We used two multivariate models to estimate the effect of social integration on establishment of health records among elderly migrants. In table 3, the model 1 only included social integration, which showed that the social integration, including dimensions of economic integration, social identity, social interaction, were statistically associated with the establishment of health records; the model 2 included the variables which was examined with statistical significance in the univariate logistic regressions in online supplementary table 2. After adjusting for the hukou, age, time in inflow area, movement area and exercise time per day, we found that social integration (economic integration, social identity, social interaction) were still associated with establishment of health records among elderly migrants. Specifically, those elderly migrants who were from higher-income households (p<0.001, OR=0.64) were less likely to establish health records. Those elderly migrants who had local medical insurance (p<0.001, OR=2.03), who decided to settle in current residence in the future 5 years (p<0.001, OR=1.37), who had more than three local friends (p<0.001, OR=1.54) were more likely to establish health records. In addition, some other factors were also found to be associated with the establishment of health records among elderly migrant. Those who were interprovince migrants (p<0.001, OR=0.57) were less likely to establish health records, and those who were older (p=0.048, OR=1.01) and had exercised over 60 min/day (p=0.039, OR=1.18) were more likely to establish health records.
In this study, we found that approximately 41.6% of the migrant seniors (60+) had established health records in the inflow communities. To establish the health records for migrants is the key to achieve the equalisation of public health service. The current study indicated that there was still a certain gap to the designated policy objective in the health records for the migrant seniors. Although most previous studies have explored the basic public health utilisation of the migrant population aged 15–59 years, they have neglected the establishment rate of health records of the migrant seniors (60+).7 26 27 We found that the establishment rate of health records of the migrant seniors (60+) in this study was higher than the prevalence of 31.3% and 22.98% among the migrants aged 15–59 years in 2013 and 2014, respectively.7 27 We speculated that possible reason is the seniors were the key groups in the implementation of health records compared with the migrant population aged 15–59.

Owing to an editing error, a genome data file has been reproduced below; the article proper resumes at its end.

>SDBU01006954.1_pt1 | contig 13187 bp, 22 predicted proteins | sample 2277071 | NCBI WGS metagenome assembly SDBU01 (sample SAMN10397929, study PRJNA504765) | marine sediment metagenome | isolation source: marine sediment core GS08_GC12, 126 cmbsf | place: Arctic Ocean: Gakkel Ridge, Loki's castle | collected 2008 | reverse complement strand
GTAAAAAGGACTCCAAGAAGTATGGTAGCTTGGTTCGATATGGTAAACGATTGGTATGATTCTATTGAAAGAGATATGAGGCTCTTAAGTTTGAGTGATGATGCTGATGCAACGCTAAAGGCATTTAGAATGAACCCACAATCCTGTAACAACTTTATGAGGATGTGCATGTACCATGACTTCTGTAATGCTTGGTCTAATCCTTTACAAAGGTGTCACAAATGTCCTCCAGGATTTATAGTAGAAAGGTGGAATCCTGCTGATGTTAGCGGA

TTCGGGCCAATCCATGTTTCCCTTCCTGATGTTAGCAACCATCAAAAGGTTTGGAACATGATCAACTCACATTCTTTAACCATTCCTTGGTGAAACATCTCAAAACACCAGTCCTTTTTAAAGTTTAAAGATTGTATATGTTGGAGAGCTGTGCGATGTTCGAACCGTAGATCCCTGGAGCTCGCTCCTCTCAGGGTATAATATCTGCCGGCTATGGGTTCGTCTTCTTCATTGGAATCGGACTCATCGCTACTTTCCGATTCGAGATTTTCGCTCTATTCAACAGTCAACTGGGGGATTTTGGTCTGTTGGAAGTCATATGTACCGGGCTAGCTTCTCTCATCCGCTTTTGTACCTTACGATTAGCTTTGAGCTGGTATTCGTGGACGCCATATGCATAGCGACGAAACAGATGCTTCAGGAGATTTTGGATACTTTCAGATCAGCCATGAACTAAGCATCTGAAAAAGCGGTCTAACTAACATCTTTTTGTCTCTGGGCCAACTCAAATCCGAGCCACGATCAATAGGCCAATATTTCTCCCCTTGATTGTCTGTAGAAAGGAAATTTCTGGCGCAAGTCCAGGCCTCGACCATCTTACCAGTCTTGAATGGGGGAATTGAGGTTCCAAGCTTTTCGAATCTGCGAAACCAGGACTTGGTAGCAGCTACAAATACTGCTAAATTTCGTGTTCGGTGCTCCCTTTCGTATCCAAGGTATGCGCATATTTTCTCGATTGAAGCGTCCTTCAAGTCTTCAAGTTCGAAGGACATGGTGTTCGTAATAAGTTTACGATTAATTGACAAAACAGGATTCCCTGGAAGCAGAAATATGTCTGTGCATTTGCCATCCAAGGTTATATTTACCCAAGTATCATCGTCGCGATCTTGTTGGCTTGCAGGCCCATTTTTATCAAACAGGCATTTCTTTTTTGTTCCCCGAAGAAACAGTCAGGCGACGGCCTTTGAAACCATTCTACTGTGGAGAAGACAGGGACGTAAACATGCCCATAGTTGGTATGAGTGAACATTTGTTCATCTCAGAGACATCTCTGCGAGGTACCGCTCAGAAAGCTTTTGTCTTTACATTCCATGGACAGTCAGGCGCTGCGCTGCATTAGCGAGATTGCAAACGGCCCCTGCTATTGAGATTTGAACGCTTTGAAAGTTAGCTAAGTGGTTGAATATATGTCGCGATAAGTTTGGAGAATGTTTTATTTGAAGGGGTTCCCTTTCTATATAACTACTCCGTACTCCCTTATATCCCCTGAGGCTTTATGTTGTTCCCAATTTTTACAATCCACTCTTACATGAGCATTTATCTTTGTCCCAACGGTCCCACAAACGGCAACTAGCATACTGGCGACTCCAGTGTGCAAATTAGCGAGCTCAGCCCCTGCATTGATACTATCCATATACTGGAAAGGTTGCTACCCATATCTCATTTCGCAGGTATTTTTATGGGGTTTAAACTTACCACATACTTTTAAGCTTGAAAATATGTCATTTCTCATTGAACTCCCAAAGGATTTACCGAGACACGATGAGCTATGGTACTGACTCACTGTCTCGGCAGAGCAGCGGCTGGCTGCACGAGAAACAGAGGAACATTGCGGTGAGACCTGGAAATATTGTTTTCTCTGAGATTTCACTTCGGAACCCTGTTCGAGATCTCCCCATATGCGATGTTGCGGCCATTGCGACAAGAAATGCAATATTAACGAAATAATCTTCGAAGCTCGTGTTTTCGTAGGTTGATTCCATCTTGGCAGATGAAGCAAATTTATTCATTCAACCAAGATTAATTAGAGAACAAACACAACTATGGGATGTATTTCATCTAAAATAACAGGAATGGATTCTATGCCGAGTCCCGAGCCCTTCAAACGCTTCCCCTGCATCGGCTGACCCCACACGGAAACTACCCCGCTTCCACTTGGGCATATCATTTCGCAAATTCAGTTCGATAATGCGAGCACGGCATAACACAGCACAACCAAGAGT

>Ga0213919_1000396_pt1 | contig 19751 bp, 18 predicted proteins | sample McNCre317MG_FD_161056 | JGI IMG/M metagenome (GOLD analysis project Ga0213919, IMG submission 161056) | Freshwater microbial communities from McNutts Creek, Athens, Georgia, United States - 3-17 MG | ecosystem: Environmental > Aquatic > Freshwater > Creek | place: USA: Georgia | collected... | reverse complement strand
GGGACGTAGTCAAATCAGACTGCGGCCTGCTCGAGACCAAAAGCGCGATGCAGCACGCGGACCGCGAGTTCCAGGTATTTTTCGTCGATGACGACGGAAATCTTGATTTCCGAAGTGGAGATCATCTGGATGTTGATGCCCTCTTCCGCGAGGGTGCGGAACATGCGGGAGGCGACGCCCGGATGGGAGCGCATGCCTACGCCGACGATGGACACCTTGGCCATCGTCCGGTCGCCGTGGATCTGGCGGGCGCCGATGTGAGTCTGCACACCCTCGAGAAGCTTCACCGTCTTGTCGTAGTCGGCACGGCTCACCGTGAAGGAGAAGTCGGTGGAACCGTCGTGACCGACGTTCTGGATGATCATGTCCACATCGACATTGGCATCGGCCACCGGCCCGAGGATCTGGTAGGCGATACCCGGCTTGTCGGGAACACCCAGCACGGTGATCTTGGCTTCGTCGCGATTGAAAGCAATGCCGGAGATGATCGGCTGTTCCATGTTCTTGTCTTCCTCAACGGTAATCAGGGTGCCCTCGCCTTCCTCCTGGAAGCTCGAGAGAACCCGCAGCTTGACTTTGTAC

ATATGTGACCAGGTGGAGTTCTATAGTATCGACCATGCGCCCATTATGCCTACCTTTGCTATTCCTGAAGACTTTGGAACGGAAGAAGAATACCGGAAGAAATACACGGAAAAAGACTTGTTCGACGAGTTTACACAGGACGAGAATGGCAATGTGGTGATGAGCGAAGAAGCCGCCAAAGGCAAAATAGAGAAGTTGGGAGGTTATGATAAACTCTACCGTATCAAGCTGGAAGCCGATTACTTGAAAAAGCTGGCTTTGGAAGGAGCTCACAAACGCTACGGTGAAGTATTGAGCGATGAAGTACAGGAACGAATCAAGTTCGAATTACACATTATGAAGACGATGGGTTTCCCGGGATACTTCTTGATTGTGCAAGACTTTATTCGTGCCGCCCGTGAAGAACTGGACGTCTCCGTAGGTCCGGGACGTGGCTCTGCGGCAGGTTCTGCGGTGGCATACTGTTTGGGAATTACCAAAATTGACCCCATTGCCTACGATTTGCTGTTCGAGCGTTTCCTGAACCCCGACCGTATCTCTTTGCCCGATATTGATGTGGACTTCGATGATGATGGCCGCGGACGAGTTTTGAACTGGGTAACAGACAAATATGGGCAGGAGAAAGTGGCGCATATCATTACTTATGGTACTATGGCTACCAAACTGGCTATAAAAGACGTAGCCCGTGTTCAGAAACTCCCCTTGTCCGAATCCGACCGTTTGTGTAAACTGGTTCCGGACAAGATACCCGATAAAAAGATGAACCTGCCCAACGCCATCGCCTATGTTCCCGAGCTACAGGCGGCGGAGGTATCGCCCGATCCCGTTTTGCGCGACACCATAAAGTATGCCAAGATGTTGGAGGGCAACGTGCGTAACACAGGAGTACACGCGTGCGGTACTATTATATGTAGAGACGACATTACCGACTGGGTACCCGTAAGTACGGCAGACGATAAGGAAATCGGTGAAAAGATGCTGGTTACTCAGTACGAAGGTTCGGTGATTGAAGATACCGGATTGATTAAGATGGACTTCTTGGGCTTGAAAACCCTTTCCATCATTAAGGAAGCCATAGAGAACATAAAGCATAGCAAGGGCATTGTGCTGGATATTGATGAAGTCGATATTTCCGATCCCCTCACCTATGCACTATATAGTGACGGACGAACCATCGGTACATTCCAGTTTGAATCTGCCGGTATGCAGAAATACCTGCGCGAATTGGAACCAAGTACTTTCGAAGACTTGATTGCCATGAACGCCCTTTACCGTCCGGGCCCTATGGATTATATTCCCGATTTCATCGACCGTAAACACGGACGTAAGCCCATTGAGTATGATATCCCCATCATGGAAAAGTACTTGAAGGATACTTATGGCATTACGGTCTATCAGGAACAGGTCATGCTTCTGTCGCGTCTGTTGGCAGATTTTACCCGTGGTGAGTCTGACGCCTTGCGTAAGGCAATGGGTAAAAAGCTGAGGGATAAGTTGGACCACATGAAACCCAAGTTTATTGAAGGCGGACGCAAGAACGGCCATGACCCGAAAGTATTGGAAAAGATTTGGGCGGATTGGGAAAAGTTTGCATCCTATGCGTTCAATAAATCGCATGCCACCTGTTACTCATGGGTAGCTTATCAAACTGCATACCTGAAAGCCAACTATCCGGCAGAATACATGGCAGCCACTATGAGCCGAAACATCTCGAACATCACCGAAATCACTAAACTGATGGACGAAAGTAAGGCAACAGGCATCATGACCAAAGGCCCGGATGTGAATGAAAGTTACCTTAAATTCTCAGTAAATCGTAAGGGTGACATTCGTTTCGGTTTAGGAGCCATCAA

This study found an association between social integration and establishment of health records in the inflow areas among migrant seniors. Such association was multifaceted, lying in the dimensions of economic integration, identification and social interaction. This finding would give impetus to improve the social integration so as to enhance the establishment rate of health records for the migrant seniors in the inflow areas.
Economic integration is associated with the establishment of health records among elderly migrants. We found that elderly migrants with local medical insurance tended to establish health records. Medical insurance could not only improve people’s equal access to health service, but also affect the social integration of migrants.28 29 A study by Zhao et al found that the non-use rate of health services among migrants with local medical insurance was lower than that among migrants without local medical insurance.30 The participation in local medical insurance played a key role in the utilisation of health service for migrants. We also found that migrant seniors with higher household income were less likely to establish health records, which is similar to a previous study by Qian et al.10 Essential public health service is provided free of charge to local residents and also the migrants by the government. The government subsidies for the public health services have increased from ¥15 per capita in 2009 to ¥55 per capita in 2018. Therefore, we speculated that the effect of the household income on establishment of health records was minimal. Another possible reason might be that those migrant seniors with higher household income would prefer to use self-paid high-quality health services rather than to use health records service.31